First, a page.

1. Start with a car that fits your body
The next time you’re out car shopping, look for seats that allow you to adjust the height and angle independent of one another, an adjustable steering wheel, and a backrest that stops at about your shoulder height.
2. Make proper adjustments to the seat
The ergonomics of your car’s command center, the driver’s seat, is the most important thing you need to get right in order to avoid discomfort and fatigue while driving. Luckily the car companies have already done a lot of work to make it easy for you to get it just about perfect. Unfortunately the vast majority of people don’t know how to properly adjust the driver’s seat.
3. Adjust those mirrors
Sit up with a strong posture and adjust your mirrors. Line up your rear view mirror with the top of the rear window or some other reference point so that if you start to relax your posture and slouch you’ll be visually reminded of it.
This will help keep your posture straight, strengthen back muscles and reduce back pain. This will eventually improve your posture and begin to form muscle memory, contributing to keeping your back straighter. A more straight back is a less painful back.
4. Level the wheel
Set the wheel in a position so that it rotates with an up and down motion of your arms using the elbows and shoulders. If it is at too much of an angle to your body, your arms will have to move forward as they rotate. That engages the chest muscles as causes a lot of torque on your otherwise stationary torso and that can cause fatigue and posture problems.
5. Mind Your driving posture
It is easy to slouch or roll your shoulders after a short time driving. This will cause you all kinds of pain and prolonged problems.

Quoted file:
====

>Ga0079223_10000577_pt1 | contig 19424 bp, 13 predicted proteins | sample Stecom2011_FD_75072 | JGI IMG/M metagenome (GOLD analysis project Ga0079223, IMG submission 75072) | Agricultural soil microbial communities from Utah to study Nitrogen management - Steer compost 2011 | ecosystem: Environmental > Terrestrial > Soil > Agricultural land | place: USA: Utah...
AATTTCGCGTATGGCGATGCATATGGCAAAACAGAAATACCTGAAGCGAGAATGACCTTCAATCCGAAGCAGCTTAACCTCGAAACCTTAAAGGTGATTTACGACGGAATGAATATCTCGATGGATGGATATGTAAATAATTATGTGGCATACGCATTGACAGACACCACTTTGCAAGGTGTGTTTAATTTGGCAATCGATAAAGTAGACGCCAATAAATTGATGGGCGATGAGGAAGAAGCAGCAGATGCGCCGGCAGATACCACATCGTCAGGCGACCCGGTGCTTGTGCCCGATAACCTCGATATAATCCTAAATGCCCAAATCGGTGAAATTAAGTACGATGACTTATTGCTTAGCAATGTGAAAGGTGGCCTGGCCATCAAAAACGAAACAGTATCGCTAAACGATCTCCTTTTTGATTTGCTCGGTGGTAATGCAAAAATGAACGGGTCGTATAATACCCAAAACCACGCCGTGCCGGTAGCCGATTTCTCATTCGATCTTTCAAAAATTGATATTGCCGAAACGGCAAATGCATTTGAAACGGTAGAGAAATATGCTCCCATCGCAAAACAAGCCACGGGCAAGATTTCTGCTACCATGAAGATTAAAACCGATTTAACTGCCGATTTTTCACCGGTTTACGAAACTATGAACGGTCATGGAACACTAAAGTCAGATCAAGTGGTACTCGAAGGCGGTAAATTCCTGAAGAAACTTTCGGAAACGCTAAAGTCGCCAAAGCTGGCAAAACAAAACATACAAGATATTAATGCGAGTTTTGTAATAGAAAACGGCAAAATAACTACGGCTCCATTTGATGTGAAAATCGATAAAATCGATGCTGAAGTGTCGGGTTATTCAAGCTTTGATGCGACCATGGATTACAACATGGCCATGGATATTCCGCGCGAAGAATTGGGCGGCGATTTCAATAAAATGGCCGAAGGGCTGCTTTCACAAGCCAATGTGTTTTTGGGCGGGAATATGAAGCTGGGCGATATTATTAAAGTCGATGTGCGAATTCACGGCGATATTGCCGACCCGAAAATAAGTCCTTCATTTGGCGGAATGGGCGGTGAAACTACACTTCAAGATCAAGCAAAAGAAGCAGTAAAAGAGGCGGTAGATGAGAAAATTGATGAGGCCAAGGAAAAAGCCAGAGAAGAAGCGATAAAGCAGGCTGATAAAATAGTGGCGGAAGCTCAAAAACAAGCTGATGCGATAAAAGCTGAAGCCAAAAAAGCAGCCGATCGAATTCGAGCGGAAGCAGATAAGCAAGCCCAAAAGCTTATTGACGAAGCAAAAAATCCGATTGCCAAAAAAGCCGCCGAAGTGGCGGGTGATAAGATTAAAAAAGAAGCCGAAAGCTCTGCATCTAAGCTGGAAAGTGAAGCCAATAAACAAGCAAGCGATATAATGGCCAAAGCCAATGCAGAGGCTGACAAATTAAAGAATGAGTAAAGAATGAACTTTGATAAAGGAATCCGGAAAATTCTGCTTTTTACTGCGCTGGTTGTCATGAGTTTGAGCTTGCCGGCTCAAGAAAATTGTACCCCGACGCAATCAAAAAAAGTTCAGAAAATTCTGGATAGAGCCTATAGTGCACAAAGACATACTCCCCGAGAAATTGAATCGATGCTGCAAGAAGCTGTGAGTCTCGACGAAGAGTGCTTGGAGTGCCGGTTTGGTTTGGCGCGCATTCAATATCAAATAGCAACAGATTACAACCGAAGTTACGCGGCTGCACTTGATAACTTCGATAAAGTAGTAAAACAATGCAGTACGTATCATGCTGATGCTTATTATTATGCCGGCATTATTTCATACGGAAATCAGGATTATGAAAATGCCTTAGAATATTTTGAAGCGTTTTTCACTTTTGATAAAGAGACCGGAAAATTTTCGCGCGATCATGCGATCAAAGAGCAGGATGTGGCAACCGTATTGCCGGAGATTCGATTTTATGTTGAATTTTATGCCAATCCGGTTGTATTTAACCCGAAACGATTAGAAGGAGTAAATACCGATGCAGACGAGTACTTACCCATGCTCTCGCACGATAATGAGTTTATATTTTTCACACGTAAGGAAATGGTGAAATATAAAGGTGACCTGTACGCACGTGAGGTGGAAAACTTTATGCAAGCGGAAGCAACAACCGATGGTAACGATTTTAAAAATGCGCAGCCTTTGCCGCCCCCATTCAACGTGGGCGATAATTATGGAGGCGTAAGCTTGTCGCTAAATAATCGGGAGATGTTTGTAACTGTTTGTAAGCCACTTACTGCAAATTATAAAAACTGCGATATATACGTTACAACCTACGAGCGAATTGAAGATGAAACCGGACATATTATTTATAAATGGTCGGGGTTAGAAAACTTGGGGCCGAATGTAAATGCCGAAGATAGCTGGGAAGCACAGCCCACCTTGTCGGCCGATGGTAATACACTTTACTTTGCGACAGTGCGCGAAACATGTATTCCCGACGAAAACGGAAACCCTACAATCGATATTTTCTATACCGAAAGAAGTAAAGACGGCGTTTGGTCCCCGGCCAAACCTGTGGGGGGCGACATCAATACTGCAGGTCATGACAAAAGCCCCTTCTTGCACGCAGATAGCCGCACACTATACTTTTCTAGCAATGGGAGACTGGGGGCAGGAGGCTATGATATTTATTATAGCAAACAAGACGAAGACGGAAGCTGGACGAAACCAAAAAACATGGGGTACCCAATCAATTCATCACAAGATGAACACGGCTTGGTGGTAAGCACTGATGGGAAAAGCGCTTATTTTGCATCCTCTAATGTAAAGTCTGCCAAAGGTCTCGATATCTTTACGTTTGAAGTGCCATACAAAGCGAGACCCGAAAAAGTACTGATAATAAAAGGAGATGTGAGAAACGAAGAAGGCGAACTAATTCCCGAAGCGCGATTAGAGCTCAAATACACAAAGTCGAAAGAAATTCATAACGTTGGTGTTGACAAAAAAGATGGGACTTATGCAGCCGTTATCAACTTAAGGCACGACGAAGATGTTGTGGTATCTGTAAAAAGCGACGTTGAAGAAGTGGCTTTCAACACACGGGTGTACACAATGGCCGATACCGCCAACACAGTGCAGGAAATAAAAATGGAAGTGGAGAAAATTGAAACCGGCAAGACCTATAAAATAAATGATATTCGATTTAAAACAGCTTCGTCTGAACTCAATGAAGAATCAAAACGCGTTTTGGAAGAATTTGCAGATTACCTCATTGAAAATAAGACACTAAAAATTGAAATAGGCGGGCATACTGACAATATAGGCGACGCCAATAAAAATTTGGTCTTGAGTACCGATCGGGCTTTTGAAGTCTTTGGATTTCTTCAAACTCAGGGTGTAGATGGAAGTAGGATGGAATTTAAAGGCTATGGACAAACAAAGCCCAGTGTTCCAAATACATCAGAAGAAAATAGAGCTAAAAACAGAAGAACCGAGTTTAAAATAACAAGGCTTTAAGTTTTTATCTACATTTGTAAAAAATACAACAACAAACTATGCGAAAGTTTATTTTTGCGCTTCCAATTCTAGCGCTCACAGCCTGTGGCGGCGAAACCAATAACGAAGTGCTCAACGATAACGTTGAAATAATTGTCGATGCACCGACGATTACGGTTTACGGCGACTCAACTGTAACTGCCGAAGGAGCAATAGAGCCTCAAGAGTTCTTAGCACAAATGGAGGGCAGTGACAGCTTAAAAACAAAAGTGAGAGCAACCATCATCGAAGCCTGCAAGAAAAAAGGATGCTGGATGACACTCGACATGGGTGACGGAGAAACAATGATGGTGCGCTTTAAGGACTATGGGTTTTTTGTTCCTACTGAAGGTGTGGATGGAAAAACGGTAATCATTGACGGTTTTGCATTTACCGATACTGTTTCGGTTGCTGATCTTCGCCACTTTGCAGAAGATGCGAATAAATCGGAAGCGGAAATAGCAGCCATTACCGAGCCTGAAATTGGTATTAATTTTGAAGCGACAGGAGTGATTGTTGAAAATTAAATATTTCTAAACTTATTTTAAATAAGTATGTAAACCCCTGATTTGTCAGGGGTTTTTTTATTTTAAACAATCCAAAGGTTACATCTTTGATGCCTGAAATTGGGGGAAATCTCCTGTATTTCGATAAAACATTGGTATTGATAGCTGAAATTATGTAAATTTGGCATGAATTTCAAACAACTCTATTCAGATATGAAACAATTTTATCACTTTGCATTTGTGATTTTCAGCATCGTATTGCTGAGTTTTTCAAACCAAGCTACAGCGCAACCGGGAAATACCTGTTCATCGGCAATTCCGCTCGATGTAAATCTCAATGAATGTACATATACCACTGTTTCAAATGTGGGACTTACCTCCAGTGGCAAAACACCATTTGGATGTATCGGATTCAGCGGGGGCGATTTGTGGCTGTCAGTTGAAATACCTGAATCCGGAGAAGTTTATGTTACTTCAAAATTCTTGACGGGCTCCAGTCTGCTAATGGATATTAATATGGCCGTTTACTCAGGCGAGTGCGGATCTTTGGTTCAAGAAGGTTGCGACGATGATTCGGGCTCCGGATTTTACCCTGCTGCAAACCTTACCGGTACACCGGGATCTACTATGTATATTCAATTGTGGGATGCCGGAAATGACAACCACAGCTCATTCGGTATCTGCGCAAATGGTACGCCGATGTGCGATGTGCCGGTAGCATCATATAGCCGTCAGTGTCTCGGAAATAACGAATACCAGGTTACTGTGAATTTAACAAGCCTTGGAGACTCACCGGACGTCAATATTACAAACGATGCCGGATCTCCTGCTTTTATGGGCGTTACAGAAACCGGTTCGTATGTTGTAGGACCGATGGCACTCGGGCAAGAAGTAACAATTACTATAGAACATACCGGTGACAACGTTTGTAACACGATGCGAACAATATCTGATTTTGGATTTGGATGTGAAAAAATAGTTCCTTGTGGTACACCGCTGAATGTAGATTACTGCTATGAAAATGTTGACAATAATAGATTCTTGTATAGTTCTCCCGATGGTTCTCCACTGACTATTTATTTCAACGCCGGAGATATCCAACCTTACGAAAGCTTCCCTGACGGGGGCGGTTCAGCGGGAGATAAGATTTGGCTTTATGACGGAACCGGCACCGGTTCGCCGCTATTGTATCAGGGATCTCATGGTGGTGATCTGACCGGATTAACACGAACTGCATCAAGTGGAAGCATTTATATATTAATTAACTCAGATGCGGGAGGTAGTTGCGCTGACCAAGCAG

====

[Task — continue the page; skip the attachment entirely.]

Start by making sure you are sitting properly in the seat, and that you are in contact with the seat back and not slouching. Keep you back lumbar and shoulders supported. And make sure you hold the steering wheel. Don’t just rest your hands on it.
6. Tweak your surroundings
Roll up a towel and place it behind your lower back if the car has no lumbar support. You can also make a doughnut style pillow for your bum and tailbone. The difference is incredible and will ease lower back pain.
Don’t sit on your wallet. If you are driving, get in the habit of removing any items from your back pockets so you are sitting level.
7. Develop a range of different driving positions
Change your position frequently so you aren’t in the same one for any length of time. Sitting in the same position can cause discomfort, even if it is a good posture.
Hold onto the steering wheel with both hands except when shifting gears, but change hand position frequently to increase blood circulation and prevent fatigue.
8. Take breaks during long drives
Take a break at least every two hours. Stop the car and get out for a short stroll. This relaxes the muscles used while driving and gets the blood circulating again.
9. Rest when you’re done
After a long drive, muscles, tendons and ligaments have tightened up and your blood flow is not the best. Give them a few minutes to stretch out and recover before you start bending and lifting. Otherwise you might tear something. One tip to help you do this is to wait until song you’re listening to finishes playing.
- - - - - - Note - - - - - -
Please keep in mind that all information that is provided by members on Spine-Health is never medical advice. Everything is based on personal experiences. Much of what was posted here is valid and common sense. The most important of all of them is #8. No matter how great a car may be, you need to stop, get out and walk around/stretch before getting back in...... Ron DiLauro, Spine-Health System Moderator 05/18/15